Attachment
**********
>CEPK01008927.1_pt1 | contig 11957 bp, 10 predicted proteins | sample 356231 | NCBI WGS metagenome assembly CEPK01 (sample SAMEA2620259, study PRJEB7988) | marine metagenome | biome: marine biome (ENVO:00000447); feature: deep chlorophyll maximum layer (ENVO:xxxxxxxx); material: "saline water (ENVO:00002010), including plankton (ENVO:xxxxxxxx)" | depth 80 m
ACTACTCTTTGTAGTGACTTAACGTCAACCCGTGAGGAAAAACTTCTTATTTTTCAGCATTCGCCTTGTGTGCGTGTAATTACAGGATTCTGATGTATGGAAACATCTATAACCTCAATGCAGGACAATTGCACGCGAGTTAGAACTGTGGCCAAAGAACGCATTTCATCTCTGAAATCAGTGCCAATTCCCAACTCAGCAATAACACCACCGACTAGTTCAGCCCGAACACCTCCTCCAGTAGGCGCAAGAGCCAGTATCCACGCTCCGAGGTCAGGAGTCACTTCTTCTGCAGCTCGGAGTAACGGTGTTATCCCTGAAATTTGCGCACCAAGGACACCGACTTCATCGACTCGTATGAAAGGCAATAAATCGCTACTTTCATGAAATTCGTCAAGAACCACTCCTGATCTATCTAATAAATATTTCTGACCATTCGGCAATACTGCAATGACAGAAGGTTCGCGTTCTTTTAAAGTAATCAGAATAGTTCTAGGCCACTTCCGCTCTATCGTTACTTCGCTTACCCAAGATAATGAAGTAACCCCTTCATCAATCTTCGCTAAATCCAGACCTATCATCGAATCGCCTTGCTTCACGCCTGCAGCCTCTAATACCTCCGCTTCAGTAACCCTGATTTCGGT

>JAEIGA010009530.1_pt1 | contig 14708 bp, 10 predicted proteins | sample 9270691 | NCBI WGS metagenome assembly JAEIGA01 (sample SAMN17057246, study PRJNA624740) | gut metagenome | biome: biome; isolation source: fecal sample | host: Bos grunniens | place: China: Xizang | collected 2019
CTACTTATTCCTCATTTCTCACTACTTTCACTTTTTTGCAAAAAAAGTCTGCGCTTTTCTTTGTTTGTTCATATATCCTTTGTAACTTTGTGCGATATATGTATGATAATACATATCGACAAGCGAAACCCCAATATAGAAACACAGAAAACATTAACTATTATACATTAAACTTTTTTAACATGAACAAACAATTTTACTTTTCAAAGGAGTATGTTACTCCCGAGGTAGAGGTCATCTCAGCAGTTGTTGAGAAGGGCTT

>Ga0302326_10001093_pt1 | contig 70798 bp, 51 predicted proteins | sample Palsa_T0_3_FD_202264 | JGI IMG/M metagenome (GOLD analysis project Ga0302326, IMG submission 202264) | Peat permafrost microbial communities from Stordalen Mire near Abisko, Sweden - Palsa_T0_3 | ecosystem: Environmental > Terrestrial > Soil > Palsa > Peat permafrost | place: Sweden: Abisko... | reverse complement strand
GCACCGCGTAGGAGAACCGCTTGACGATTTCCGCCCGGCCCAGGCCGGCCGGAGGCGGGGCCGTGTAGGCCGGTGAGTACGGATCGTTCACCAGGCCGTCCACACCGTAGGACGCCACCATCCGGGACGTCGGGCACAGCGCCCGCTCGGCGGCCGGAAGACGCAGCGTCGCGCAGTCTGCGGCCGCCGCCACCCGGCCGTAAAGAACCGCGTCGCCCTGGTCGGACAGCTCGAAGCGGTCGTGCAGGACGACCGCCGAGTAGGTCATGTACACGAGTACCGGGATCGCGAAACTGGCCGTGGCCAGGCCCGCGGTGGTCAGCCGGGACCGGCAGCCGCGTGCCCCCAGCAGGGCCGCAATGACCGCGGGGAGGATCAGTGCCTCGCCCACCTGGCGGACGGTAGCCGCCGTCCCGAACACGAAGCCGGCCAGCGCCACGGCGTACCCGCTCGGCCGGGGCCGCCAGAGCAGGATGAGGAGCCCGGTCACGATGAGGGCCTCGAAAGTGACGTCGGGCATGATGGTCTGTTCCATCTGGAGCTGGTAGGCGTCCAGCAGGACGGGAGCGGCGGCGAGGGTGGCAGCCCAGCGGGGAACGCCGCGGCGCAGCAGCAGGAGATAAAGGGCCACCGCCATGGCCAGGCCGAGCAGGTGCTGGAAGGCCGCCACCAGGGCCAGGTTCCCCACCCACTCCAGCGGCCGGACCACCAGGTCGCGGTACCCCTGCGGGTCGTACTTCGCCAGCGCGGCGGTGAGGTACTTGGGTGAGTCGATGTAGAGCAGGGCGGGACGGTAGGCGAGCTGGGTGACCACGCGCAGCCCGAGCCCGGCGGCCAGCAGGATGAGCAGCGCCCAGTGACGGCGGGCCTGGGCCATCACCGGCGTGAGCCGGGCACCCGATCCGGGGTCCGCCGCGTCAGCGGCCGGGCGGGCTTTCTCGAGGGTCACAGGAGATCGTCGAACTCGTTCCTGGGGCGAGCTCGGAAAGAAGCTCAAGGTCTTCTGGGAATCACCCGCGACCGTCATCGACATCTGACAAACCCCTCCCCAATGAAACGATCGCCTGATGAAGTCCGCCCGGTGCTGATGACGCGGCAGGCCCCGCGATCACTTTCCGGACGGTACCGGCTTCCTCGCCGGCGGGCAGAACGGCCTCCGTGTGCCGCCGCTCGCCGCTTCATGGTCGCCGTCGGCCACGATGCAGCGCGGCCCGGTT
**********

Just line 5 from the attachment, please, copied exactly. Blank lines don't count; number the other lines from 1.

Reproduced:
>Ga0302326_10001093_pt1 | contig 70798 bp, 51 predicted proteins | sample Palsa_T0_3_FD_202264 | JGI IMG/M metagenome (GOLD analysis project Ga0302326, IMG submission 202264) | Peat permafrost microbial communities from Stordalen Mire near Abisko, Sweden - Palsa_T0_3 | ecosystem: Environmental > Terrestrial > Soil > Palsa > Peat permafrost | place: Sweden: Abisko... | reverse complement strand